NEW YORK (CNNMoney) -- In today's world, a work wife is usually thought of as an office buddy. She celebrates your successes and downplays your failures. You cry on her shoulder in the break room.
But "work wife" wasn't always about friendship.
The term appears in popular use as far back as 1929, when Faith Baldwin's book "The Office Wife" novelized a traditional concept: that men need wives for work and wives for home.
The Peggy Olsons and Joan Holloways of the "Mad Men" world weren't supposed to be friends, they were supposed to serve as spousal stand-ins for the Don Drapers and Roger Sterlings.
That didn't mean they were men's partners, or even their equals. Instead, they were helpmates, there to solve dry-cleaning crises, schedule meetings or answer calls from the at-home wives.
That slowly started to change as more women entered the workforce in the late 20th century, and female alliances became a necessity for women to survive sexist workplaces or move up the corporate ladder.
But a new problem arose, as competition among women intensified and assimilating into the male culture was often presented as the best way to get ahead. On-screen portrayals of working women like "Dynasty" or even "Working Girl" upheld a toxic myth: that at the top, there's only room for one woman. Not two.
Kayleen Schaefer, author of "Text Me When You Get Home," a new book about the power of female friendship, says early on in her career she also wrestled with a desire to "be one of the guys."
As a journalist in a male-dominated newsroom, she didn't seek out a work wife of her own.
"I felt that I had to set myself apart from other women to stand out," she says. "I really loved being one of the guys when I felt like I was. I stayed away from making friends with other women in the workplace, which was a mistake."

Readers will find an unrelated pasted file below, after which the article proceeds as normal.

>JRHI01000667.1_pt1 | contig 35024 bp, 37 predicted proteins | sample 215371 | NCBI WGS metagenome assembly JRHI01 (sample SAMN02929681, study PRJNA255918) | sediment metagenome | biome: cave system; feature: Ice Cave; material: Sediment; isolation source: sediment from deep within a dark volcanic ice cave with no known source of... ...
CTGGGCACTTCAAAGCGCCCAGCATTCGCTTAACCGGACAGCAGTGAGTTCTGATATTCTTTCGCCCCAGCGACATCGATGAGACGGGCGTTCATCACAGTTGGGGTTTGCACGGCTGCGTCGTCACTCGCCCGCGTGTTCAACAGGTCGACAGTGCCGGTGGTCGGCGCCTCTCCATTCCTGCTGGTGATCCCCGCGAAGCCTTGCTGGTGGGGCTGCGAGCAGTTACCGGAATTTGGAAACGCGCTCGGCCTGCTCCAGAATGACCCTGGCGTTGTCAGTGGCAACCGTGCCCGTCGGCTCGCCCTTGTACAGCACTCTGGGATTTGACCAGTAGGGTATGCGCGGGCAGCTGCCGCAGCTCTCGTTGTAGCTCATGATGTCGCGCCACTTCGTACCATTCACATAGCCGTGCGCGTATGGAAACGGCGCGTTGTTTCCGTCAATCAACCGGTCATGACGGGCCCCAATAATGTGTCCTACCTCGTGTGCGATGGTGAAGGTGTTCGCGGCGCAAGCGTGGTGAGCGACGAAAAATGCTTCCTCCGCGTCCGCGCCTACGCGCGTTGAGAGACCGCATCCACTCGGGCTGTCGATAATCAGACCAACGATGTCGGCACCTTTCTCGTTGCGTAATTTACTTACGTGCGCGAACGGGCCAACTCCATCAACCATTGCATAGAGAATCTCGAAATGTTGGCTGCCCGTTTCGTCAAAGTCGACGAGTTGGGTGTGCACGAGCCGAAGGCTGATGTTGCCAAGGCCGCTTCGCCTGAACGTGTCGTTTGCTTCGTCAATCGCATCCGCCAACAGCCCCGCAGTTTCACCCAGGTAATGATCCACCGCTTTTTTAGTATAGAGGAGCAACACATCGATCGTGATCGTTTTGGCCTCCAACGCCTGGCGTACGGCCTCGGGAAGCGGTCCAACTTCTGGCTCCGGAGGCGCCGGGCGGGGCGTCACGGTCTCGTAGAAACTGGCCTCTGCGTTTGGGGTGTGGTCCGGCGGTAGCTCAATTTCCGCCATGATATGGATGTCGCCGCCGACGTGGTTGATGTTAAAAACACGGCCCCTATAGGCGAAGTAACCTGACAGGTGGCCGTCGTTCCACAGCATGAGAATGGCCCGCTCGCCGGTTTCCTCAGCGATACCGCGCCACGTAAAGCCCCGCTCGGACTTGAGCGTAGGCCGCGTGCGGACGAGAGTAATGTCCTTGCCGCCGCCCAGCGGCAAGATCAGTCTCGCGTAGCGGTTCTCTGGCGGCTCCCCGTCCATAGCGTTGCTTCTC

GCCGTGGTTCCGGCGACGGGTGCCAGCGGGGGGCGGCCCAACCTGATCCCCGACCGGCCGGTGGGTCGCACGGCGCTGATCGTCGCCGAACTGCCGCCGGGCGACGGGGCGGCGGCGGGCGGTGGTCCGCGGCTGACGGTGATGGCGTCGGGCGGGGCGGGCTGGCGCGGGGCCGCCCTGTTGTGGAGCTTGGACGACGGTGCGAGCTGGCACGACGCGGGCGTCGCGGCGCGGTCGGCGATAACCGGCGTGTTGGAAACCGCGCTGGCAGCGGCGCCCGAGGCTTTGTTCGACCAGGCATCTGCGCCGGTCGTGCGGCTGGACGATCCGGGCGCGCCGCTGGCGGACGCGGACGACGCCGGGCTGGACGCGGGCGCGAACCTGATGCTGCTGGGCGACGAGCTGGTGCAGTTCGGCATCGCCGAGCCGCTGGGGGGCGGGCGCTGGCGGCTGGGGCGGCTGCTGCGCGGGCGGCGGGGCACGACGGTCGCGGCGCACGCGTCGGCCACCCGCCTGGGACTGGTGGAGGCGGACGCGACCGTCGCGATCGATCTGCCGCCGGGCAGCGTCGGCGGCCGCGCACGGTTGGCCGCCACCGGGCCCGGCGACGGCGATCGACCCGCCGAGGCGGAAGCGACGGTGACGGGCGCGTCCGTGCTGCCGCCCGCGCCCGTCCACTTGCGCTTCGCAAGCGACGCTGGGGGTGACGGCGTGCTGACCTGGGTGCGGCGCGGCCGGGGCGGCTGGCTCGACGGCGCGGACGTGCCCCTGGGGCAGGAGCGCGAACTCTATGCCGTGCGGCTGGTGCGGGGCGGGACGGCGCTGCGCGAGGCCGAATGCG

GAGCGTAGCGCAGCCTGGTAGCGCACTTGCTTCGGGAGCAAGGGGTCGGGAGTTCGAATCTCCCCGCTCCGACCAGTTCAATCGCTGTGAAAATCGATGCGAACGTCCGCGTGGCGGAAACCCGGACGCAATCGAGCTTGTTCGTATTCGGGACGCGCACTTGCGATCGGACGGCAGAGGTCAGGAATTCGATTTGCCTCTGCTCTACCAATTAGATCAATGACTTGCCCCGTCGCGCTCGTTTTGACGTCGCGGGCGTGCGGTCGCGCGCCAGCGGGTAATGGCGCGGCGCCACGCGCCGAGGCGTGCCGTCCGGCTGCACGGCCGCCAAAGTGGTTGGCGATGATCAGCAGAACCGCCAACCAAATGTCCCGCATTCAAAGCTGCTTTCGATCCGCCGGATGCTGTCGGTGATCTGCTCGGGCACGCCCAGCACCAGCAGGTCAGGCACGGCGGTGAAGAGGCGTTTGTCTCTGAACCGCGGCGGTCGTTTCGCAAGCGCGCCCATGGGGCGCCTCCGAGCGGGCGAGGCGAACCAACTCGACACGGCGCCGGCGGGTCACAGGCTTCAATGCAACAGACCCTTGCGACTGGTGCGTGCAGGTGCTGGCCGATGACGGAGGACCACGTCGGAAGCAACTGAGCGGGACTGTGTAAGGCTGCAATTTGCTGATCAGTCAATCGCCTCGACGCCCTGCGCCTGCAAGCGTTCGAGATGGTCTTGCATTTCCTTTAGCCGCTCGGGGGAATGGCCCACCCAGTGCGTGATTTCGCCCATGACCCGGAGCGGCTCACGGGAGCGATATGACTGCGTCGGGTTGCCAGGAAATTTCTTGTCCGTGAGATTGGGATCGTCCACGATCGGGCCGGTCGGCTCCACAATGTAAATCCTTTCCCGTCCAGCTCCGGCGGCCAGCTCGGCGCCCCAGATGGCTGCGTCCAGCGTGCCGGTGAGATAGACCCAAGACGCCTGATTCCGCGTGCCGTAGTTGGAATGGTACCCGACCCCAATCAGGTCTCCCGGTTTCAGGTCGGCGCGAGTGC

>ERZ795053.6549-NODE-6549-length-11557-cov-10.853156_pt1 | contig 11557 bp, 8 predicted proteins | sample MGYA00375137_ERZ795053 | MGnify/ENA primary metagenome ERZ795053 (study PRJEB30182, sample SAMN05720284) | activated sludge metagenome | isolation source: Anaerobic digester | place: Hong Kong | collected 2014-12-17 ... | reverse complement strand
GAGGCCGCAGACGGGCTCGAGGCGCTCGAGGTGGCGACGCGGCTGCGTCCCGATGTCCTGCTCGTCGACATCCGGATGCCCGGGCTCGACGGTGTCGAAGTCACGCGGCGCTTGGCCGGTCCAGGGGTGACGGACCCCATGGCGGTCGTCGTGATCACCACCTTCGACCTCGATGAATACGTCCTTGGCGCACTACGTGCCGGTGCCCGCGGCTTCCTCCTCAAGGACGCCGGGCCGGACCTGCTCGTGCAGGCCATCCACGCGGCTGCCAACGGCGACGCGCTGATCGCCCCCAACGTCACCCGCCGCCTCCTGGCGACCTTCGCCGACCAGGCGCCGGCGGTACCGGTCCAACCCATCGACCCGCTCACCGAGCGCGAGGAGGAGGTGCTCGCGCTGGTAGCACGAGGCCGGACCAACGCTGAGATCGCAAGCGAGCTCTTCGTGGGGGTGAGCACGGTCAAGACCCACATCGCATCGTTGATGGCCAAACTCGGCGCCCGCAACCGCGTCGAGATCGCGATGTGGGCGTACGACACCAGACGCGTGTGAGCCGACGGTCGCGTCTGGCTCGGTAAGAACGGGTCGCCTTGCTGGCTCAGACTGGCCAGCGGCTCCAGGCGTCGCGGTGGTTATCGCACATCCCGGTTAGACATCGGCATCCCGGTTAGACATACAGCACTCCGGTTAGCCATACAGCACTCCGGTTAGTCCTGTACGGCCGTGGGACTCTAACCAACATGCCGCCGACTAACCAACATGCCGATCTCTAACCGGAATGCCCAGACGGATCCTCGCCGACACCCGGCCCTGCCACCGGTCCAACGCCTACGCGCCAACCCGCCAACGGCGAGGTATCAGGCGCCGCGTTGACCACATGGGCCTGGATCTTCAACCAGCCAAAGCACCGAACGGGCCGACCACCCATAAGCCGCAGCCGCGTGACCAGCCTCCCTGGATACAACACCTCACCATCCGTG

In the #MeToo era, when the power of women-led whisper networks roars to life, female work relationships feel more important than ever.
Research shows that friendship in the workplace is often a good thing. A study from the Harvard Business Review showed that employees who said they had close friends at work were more engaged doing the job than those who didn't have the same support.
Those with positive social connections at work report improved productivity, creativity and overall well-being, according to Emma Seppala, author of "The Happiness Track" and faculty director of the Yale School of Management's Women's Leadership Program.
Networking with other women is especially important for female employees who have historically been left out of the old boys' clubs, golf outings and other chances to rub elbows with high-level execs.
"If you develop strong social networks of women, you're starting to create a culture shift where women support women and maybe start to disrupt that male-dominated hierarchy," Seppala says.
When Schaefer later met her own "work wife" in that same newsroom, she realized that cutting herself off from other women had been a mistake. From then on, she says, everything changed.
"Meeting her was a real shift in my perspective for women in the workplace," she says. "Having that [friendship] helped me do my job better and helped me feel way more secure and comfortable in my own skills and my own voice."
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